As a chemist, Annie was in charge of the products she created. She knew that African-American women’s hair needed special care and attention. Until then, most companies had either ignored these concerns or introduced damaging products. Annie successfully developed a product to straighten African-American hair. Soon she made a complete line of beauty and haircare products exclusively for black women.
Annie had to adjust her business strategies based on the limitations placed on her because of her ethnicity. She could not access distribution channels directly and had to depend on door-to-door sales. As one of the most successful black women of her time, Annie strengthened her legacy by establishing Poro College, a cosmetologist school and training center, in 1918.
Today’s Women in Beauty Trend Setters
These women are continuing to pave the way for woman in beauty
Deborah Carver is the iconic co-founder and CEO of Creative Age Publications. Deborah has been the driving force behind the success of publishing in the beauty and hair industry. She started in publishing in the early 1970s with the launch of Creative Age, which at the time focused on the medical and technical industries. She made her mark with publications such Emergency Medical Services, Dialysis & Transplantation and Nutritional Support Services.
However, in 1990, Carver saw an opportunity in the beauty industry and began selling her medical titles to make room for the growth of Beauty brands under her publication umbrella. With that move, she cemented Creative Age as a leader in the beauty industry with titles such as, NAILPRO, Beauty Launchpad, DAYSPA, Beauty Store Business, MedEsthetics, The Colorist, MAN and Eye Lash.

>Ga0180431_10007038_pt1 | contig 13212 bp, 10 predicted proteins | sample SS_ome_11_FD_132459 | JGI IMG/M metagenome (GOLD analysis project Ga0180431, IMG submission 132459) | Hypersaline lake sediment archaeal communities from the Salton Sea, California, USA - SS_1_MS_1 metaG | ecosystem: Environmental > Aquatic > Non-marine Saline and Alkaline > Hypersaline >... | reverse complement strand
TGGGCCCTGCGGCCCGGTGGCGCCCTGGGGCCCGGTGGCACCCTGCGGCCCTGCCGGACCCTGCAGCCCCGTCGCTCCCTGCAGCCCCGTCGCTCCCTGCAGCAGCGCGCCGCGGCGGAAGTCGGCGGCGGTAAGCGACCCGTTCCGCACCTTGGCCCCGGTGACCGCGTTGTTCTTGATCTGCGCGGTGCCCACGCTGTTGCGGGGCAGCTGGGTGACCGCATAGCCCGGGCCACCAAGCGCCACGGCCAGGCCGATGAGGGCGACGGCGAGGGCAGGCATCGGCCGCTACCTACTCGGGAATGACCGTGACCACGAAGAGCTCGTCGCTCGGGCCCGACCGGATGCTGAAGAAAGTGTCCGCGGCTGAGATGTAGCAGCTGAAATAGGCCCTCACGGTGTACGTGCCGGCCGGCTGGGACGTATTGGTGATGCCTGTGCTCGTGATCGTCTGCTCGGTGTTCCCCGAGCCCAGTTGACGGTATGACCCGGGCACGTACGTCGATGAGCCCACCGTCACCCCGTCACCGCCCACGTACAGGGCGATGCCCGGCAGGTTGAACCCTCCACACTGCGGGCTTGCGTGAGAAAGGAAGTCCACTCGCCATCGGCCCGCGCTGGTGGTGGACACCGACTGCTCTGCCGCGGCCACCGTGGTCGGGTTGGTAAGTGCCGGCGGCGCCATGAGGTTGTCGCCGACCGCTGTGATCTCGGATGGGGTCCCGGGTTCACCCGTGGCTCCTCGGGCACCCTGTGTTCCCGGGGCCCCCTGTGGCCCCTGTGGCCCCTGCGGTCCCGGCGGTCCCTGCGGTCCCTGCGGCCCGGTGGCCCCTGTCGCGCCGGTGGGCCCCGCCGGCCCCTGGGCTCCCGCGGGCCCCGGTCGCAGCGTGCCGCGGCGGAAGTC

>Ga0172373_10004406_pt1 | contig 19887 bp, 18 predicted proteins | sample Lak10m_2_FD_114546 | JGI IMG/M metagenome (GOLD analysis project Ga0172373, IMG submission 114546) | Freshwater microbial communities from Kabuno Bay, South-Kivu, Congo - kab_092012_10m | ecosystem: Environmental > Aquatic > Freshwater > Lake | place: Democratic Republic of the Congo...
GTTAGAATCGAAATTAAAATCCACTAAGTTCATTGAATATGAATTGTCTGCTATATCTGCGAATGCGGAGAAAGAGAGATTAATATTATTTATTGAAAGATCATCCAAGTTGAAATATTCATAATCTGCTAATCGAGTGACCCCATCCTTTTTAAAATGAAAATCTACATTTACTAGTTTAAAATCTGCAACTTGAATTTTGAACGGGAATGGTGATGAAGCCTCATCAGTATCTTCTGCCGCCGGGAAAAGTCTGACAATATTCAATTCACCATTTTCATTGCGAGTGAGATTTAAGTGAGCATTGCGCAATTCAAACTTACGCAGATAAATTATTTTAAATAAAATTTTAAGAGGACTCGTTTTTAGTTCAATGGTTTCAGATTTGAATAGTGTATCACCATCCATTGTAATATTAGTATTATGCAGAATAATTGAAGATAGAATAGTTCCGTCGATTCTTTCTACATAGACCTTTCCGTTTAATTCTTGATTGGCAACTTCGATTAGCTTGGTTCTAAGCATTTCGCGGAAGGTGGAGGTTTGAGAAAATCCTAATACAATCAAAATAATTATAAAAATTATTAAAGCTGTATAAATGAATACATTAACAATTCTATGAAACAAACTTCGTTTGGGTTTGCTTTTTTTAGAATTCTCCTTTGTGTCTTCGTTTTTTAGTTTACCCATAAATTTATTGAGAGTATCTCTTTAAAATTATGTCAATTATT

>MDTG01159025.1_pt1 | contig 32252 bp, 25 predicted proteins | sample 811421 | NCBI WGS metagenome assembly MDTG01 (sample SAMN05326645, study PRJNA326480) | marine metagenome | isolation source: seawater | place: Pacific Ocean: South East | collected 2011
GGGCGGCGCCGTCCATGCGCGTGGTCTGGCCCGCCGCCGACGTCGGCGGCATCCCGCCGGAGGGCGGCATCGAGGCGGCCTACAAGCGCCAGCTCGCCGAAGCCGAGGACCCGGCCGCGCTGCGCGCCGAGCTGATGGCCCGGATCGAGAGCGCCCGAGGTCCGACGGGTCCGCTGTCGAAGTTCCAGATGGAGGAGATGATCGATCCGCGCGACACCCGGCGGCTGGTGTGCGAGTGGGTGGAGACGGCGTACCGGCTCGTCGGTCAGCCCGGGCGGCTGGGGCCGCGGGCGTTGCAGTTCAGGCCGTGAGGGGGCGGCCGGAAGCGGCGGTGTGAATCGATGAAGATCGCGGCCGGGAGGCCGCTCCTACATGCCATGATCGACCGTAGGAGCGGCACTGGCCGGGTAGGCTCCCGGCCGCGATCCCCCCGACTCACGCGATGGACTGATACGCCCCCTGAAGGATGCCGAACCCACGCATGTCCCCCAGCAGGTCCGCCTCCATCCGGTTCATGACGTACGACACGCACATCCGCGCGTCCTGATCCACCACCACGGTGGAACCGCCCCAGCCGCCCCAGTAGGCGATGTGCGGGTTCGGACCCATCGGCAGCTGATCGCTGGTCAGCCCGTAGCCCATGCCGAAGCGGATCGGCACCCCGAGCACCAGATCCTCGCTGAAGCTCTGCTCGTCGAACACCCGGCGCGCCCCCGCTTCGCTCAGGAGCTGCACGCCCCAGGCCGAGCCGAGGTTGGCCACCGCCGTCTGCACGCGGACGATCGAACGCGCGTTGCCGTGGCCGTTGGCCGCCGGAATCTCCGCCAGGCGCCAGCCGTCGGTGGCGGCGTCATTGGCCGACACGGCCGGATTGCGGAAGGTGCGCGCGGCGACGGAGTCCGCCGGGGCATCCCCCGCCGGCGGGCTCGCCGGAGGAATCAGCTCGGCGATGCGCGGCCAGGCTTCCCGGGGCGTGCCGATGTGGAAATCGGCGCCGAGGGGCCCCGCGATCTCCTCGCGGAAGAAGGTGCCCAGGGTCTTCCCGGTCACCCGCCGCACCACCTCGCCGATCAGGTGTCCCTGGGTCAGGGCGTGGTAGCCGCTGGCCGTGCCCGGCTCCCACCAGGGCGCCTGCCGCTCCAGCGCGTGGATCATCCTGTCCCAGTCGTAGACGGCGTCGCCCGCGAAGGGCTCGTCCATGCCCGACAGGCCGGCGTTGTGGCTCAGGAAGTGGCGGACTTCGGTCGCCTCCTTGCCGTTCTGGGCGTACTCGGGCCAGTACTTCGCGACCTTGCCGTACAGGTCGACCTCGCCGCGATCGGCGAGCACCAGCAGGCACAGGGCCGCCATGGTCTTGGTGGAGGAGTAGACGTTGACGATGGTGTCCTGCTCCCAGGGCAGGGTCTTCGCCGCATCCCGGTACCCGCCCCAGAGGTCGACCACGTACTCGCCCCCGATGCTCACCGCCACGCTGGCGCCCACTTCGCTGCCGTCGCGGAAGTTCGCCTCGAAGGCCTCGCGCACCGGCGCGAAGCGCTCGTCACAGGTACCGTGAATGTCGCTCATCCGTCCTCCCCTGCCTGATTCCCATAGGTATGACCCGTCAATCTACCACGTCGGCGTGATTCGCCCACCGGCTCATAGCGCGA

Over the years, Creative Age won 22 Maggie Awards, one ABBY, three Eddie and Ozzie Awards, 10 finalist certificates of excellence and an Intercoiffure Press Award. Additionally, Carver was named City of Hope’s 2018 Spirit of Life Award honoree for her dedicated fundraising efforts for cancer research and treatments.
Image Credit: https://elitebeautysociety.com/top-influential-women-in-the-beauty-industry/
Courtney Caldwell, the Co-founder & COO of ShearShare, is a prominent name in the beauty-tech sphere. ShearShareWe isare the largest provider of on-demand salon and barbershop space rentals allowing licensed professionals a lot of flexibility. Courtney already had the experience of managing an award-winning salon, before which ultimately led to the birth of ShearShare. She also ran a boutique consulting firm to facilitate international sales and marketing strategies before that.
Courtney completed her MBA at The University of Texas in Dallas. Recently, she received an honorary doctorate degree from Miracle University. She was included in the Inc. magazine 2019 Female Founders 100 list and the 2018 Dallas Business Journal Women in Technology. She is the 33rd African-American female to collect $1 million in venture funding and the first African-American female to be given the SMU Cox School of Business
Outstanding Young Alumna title. In 2019, she was named the Ada Lovelace Female Tech Founder of the Year. Courtney’s experience in tech marketing, innovation, and leadership helped her take ShearShare down the path to success.
A digital marketing expert genius, Courtney is the epitome of the modern woman entrepreneur. She volunteers with and serves as an Advisory member for various organizations.
Success Through Perseverance
In order to be a successful female entrepreneur, it is important to have a rebellious spirit. Fighting oppression and sexism to become successful requires a strength of spirit that all of these women possessed. We cannot emphasize enough how they pioneered the beauty and cosmetics industry. Today, we have a plethora of beauty and cosmetics brands available everywhere and we owe it to the women above and many others.